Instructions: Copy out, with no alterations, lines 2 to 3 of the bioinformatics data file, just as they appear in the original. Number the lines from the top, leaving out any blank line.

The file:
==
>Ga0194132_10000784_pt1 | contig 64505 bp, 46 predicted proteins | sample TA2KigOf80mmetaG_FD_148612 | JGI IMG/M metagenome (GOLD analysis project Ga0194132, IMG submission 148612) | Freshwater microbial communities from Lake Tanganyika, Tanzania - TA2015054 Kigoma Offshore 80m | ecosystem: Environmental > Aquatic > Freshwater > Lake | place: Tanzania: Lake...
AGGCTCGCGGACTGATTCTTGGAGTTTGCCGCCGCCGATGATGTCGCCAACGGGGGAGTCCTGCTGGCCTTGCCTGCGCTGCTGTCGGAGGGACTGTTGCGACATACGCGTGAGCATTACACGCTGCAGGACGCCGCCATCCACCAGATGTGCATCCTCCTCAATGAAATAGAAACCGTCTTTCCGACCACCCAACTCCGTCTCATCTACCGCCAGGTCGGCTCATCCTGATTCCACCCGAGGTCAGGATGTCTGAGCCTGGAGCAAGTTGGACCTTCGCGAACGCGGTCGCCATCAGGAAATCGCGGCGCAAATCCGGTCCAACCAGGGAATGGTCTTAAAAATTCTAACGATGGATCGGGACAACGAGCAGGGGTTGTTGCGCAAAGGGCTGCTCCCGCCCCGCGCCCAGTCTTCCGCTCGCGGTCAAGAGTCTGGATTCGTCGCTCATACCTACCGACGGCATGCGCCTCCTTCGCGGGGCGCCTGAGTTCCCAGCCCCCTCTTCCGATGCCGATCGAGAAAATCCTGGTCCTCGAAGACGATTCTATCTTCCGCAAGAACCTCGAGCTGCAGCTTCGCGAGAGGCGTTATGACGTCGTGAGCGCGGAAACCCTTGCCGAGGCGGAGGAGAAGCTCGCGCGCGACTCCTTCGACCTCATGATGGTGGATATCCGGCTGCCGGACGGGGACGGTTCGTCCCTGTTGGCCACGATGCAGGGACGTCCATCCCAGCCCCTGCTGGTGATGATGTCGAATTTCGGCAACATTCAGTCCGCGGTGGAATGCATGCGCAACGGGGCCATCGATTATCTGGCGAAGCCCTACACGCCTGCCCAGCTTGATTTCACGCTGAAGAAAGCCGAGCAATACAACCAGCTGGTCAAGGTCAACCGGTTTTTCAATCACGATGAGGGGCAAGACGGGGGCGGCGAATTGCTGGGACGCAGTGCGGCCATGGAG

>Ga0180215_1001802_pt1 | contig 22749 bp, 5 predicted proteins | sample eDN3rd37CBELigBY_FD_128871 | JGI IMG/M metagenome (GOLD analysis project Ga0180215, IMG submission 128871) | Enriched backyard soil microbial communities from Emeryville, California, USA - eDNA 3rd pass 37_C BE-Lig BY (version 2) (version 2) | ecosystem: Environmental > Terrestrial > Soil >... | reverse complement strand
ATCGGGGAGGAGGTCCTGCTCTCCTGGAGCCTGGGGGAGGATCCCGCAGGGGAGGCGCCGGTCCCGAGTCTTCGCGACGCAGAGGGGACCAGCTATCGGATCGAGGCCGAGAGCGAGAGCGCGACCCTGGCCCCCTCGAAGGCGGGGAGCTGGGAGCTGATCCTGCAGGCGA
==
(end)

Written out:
AGGCTCGCGGACTGATTCTTGGAGTTTGCCGCCGCCGATGATGTCGCCAACGGGGGAGTCCTGCTGGCCTTGCCTGCGCTGCTGTCGGAGGGACTGTTGCGACATACGCGTGAGCATTACACGCTGCAGGACGCCGCCATCCACCAGATGTGCATCCTCCTCAATGAAATAGAAACCGTCTTTCCGACCACCCAACTCCGTCTCATCTACCGCCAGGTCGGCTCATCCTGATTCCACCCGAGGTCAGGATGTCTGAGCCTGGAGCAAGTTGGACCTTCGCGAACGCGGTCGCCATCAGGAAATCGCGGCGCAAATCCGGTCCAACCAGGGAATGGTCTTAAAAATTCTAACGATGGATCGGGACAACGAGCAGGGGTTGTTGCGCAAAGGGCTGCTCCCGCCCCGCGCCCAGTCTTCCGCTCGCGGTCAAGAGTCTGGATTCGTCGCTCATACCTACCGACGGCATGCGCCTCCTTCGCGGGGCGCCTGAGTTCCCAGCCCCCTCTTCCGATGCCGATCGAGAAAATCCTGGTCCTCGAAGACGATTCTATCTTCCGCAAGAACCTCGAGCTGCAGCTTCGCGAGAGGCGTTATGACGTCGTGAGCGCGGAAACCCTTGCCGAGGCGGAGGAGAAGCTCGCGCGCGACTCCTTCGACCTCATGATGGTGGATATCCGGCTGCCGGACGGGGACGGTTCGTCCCTGTTGGCCACGATGCAGGGACGTCCATCCCAGCCCCTGCTGGTGATGATGTCGAATTTCGGCAACATTCAGTCCGCGGTGGAATGCATGCGCAACGGGGCCATCGATTATCTGGCGAAGCCCTACACGCCTGCCCAGCTTGATTTCACGCTGAAGAAAGCCGAGCAATACAACCAGCTGGTCAAGGTCAACCGGTTTTTCAATCACGATGAGGGGCAAGACGGGGGCGGCGAATTGCTGGGACGCAGTGCGGCCATGGAG

>Ga0180215_1001802_pt1 | contig 22749 bp, 5 predicted proteins | sample eDN3rd37CBELigBY_FD_128871 | JGI IMG/M metagenome (GOLD analysis project Ga0180215, IMG submission 128871) | Enriched backyard soil microbial communities from Emeryville, California, USA - eDNA 3rd pass 37_C BE-Lig BY (version 2) (version 2) | ecosystem: Environmental > Terrestrial > Soil >... | reverse complement strand